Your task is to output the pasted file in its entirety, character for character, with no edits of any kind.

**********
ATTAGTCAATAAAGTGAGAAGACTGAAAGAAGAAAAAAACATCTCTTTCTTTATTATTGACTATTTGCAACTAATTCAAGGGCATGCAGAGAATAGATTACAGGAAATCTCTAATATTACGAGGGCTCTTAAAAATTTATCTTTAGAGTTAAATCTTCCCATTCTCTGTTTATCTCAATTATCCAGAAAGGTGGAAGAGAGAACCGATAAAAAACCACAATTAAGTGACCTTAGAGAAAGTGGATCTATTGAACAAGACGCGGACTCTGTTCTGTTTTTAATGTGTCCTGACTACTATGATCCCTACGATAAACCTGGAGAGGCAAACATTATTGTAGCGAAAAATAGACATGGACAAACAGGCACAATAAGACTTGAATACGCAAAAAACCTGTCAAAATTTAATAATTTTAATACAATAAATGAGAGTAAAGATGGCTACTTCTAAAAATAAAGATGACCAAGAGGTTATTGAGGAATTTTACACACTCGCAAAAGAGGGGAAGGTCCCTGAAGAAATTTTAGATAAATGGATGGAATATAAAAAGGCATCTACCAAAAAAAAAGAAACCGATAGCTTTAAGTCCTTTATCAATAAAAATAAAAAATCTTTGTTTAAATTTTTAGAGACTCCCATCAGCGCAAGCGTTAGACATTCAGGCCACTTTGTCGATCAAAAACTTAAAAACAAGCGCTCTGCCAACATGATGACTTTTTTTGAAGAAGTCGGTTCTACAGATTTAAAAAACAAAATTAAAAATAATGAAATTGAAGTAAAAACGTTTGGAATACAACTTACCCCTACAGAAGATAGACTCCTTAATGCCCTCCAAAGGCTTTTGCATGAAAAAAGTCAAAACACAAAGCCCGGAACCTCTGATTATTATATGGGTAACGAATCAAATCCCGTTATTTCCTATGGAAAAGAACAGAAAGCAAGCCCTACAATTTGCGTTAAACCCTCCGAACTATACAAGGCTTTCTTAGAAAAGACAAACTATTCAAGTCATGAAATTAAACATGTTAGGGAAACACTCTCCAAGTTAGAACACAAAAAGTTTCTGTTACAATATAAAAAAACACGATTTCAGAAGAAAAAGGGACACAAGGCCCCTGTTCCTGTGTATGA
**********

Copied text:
ATTAGTCAATAAAGTGAGAAGACTGAAAGAAGAAAAAAACATCTCTTTCTTTATTATTGACTATTTGCAACTAATTCAAGGGCATGCAGAGAATAGATTACAGGAAATCTCTAATATTACGAGGGCTCTTAAAAATTTATCTTTAGAGTTAAATCTTCCCATTCTCTGTTTATCTCAATTATCCAGAAAGGTGGAAGAGAGAACCGATAAAAAACCACAATTAAGTGACCTTAGAGAAAGTGGATCTATTGAACAAGACGCGGACTCTGTTCTGTTTTTAATGTGTCCTGACTACTATGATCCCTACGATAAACCTGGAGAGGCAAACATTATTGTAGCGAAAAATAGACATGGACAAACAGGCACAATAAGACTTGAATACGCAAAAAACCTGTCAAAATTTAATAATTTTAATACAATAAATGAGAGTAAAGATGGCTACTTCTAAAAATAAAGATGACCAAGAGGTTATTGAGGAATTTTACACACTCGCAAAAGAGGGGAAGGTCCCTGAAGAAATTTTAGATAAATGGATGGAATATAAAAAGGCATCTACCAAAAAAAAAGAAACCGATAGCTTTAAGTCCTTTATCAATAAAAATAAAAAATCTTTGTTTAAATTTTTAGAGACTCCCATCAGCGCAAGCGTTAGACATTCAGGCCACTTTGTCGATCAAAAACTTAAAAACAAGCGCTCTGCCAACATGATGACTTTTTTTGAAGAAGTCGGTTCTACAGATTTAAAAAACAAAATTAAAAATAATGAAATTGAAGTAAAAACGTTTGGAATACAACTTACCCCTACAGAAGATAGACTCCTTAATGCCCTCCAAAGGCTTTTGCATGAAAAAAGTCAAAACACAAAGCCCGGAACCTCTGATTATTATATGGGTAACGAATCAAATCCCGTTATTTCCTATGGAAAAGAACAGAAAGCAAGCCCTACAATTTGCGTTAAACCCTCCGAACTATACAAGGCTTTCTTAGAAAAGACAAACTATTCAAGTCATGAAATTAAACATGTTAGGGAAACACTCTCCAAGTTAGAACACAAAAAGTTTCTGTTACAATATAAAAAAACACGATTTCAGAAGAAAAAGGGACACAAGGCCCCTGTTCCTGTGTATGA